#whatgiveswednesday | young (non)donors week twelve | guest post: prospect research & gen y

Prospect research — the art of identifying and connecting potential donors with your cause. How does this translate to Gen Y donors? Is there a secret formula to identify this group of donors? Not really. There are however, a few points to keep in mind when researching this unique group.

As mentioned in other posts in the #whatgiveswednesday series, millennial donors often give to causes that they believe in and can sink their teeth into. They want to know that their time and money are going towards an initiative that is making a measurable difference. So how does prospect research relate to that? Simple. Keep the donor in mind when connecting them with an initiative you believe they would be passionate about.

So what do I mean? Working in Higher Education, I will often consider a few factors when determining if an alumnus would be interested in getting involved in a particular project. What faculty did they graduate from? Were they involved in any academic competitions? Were they a member of any clubs? Did they participate in any extra-curricular activities while they were a student? Considering these types of questions might help to identify where their passionate lies or what they would be interested in supporting or getting involved in. This is sometimes where you hear of those exceptional stories of a donor in their 20s making a $1M gift– it’s usually designated to an initiative that they have a direct connection to and are passionate about.

It’s also worthy to note that this doesn’t just translate to getting young alumni involved as donors. Could they be a guest judge or a guest lecturer? Would they be interested in being a chapter volunteer for your organization in a specific geographical location? These individuals could be excellent champions for your cause in their community if given the right opportunity.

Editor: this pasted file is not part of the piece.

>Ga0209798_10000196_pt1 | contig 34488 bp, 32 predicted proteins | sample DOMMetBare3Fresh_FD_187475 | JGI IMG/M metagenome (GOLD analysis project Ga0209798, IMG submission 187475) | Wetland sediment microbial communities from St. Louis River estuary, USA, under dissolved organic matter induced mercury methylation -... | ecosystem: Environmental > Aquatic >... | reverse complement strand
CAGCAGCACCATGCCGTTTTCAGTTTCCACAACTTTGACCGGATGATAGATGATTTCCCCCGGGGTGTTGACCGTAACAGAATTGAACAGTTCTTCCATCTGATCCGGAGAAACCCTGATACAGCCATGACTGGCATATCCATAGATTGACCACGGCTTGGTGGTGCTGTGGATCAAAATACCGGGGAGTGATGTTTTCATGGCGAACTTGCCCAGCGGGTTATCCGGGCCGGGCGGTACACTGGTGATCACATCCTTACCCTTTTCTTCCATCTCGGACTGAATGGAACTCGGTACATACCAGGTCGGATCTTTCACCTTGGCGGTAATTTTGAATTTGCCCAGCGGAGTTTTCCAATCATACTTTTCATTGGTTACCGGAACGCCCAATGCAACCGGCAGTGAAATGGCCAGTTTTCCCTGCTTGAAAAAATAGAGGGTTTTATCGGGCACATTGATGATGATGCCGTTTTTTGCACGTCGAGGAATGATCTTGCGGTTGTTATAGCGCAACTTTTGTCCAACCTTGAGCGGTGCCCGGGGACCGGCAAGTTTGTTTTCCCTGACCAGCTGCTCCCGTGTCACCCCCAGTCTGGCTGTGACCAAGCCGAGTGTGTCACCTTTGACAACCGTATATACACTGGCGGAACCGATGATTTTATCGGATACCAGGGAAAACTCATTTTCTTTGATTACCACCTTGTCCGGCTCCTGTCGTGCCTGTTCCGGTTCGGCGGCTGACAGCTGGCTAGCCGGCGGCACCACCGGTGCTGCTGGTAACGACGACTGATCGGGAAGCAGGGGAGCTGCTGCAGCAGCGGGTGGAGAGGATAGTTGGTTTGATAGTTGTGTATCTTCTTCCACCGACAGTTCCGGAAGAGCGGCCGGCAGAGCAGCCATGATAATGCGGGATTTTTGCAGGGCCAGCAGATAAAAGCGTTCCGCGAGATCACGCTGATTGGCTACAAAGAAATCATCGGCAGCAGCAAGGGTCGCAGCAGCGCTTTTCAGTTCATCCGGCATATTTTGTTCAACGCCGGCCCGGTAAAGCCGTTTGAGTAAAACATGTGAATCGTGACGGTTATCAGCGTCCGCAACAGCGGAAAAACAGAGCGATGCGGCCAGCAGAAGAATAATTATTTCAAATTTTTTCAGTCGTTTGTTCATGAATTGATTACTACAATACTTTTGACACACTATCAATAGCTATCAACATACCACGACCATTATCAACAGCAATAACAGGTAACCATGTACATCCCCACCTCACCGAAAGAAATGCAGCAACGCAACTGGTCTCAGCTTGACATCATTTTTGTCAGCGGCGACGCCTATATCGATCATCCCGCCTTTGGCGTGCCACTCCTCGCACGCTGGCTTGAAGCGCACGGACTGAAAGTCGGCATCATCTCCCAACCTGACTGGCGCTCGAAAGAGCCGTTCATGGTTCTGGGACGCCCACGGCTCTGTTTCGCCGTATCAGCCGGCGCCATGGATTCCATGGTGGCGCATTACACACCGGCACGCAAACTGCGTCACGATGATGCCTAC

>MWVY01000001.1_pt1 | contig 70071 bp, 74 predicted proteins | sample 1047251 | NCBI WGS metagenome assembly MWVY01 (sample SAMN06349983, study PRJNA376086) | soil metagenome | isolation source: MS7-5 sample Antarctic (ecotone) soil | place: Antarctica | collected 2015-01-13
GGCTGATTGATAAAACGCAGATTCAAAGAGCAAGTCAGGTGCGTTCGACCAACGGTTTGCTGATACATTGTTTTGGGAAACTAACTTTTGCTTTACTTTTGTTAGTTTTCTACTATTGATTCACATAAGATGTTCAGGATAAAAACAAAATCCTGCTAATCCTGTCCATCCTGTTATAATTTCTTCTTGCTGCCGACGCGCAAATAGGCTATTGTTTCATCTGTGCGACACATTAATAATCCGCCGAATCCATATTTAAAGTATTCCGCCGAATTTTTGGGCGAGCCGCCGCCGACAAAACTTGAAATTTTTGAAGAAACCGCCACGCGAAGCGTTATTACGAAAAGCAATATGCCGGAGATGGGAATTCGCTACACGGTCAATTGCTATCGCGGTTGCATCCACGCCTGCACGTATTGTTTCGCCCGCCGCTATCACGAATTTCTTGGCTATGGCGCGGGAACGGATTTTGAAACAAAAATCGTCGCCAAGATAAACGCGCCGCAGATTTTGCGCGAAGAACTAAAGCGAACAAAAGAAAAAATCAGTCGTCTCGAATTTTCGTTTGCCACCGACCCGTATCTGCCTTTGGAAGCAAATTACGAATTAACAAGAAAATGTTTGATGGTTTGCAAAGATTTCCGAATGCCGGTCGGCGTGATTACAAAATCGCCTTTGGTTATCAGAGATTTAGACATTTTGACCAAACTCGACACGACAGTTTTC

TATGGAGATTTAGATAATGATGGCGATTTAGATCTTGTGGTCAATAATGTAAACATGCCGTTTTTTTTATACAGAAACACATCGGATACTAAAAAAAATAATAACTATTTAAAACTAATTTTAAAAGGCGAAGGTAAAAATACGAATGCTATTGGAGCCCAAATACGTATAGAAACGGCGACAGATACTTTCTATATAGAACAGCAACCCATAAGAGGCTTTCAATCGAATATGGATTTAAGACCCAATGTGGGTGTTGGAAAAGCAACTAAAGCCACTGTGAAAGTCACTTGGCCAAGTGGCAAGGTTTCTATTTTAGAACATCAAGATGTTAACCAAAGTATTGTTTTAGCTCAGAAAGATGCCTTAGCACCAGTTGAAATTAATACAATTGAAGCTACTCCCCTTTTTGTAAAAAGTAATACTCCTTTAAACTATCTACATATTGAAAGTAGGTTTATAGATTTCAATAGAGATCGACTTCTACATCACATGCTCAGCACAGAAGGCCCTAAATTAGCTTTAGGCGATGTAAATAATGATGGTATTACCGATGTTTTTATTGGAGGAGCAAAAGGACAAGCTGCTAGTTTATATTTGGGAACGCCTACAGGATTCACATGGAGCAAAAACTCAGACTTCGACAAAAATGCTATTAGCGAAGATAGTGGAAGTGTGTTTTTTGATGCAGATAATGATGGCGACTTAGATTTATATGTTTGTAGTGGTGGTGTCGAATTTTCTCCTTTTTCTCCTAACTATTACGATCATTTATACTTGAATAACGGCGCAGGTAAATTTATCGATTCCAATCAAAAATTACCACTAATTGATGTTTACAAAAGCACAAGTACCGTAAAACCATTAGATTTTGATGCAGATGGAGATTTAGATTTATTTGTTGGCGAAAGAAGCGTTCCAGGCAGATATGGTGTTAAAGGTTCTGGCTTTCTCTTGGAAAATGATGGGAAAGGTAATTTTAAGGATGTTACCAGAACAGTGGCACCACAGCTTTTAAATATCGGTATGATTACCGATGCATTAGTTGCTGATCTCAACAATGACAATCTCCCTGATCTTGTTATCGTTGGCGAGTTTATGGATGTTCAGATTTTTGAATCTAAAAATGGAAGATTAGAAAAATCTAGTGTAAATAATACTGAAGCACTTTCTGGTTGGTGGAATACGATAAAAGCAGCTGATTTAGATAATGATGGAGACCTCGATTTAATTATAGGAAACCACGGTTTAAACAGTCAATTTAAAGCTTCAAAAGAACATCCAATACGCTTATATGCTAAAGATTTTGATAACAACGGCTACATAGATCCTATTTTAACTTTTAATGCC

Consider start-up companies led by the millennial age group — their approach to corporate social responsibility is going to look a lot different than what we’ve seen in the past. They won’t just see a donation as a tax break for their company, but rather an opportunity for their company to get behind an initiative where they can really add value to on a local, regional and even national or international level. Getting behind a cause that is meaningful to their company and their clients can make an impact, as it is a valuable marketing opportunity by creating a positive perception of the company, and in some cases, can likely lead to company growth.

Gen Y individuals are worthwhile to have on your prospect research radar. Strive to find ways in which your organization can utilize their constantly growing networks, experience, and insight. Keep open communication between your prospect research team and your development team, so that prospect researchers are always aware of what your fundraising priorities are. This open communication will ensure these golden Gen Y individuals aren’t missed.

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Written by Sara Glover

Sara Glover

 

Sara is a Prospect Researcher at Wilfrid Laurier University.

Connect with Sara via:
Twitter | LinkedIn 

Guest Post: The women are giving!

Sara Blakely, the gutsy founder of a wildly successful business, Spanx, is the first woman billionaire to sign Buffett and Gates’ Giving Pledge. And she’s only 43 years old!

We all know that great wealth doesn’t wait for age 60 or so anymore. But what do we know about the wealthy women of the world or even just the U.S.? How can your organization find its own Sara Blakely?

In true entrepreneurial spirit, Blakely had a problem with pantyhose and set out to solve it. Here’s the condensed version of events: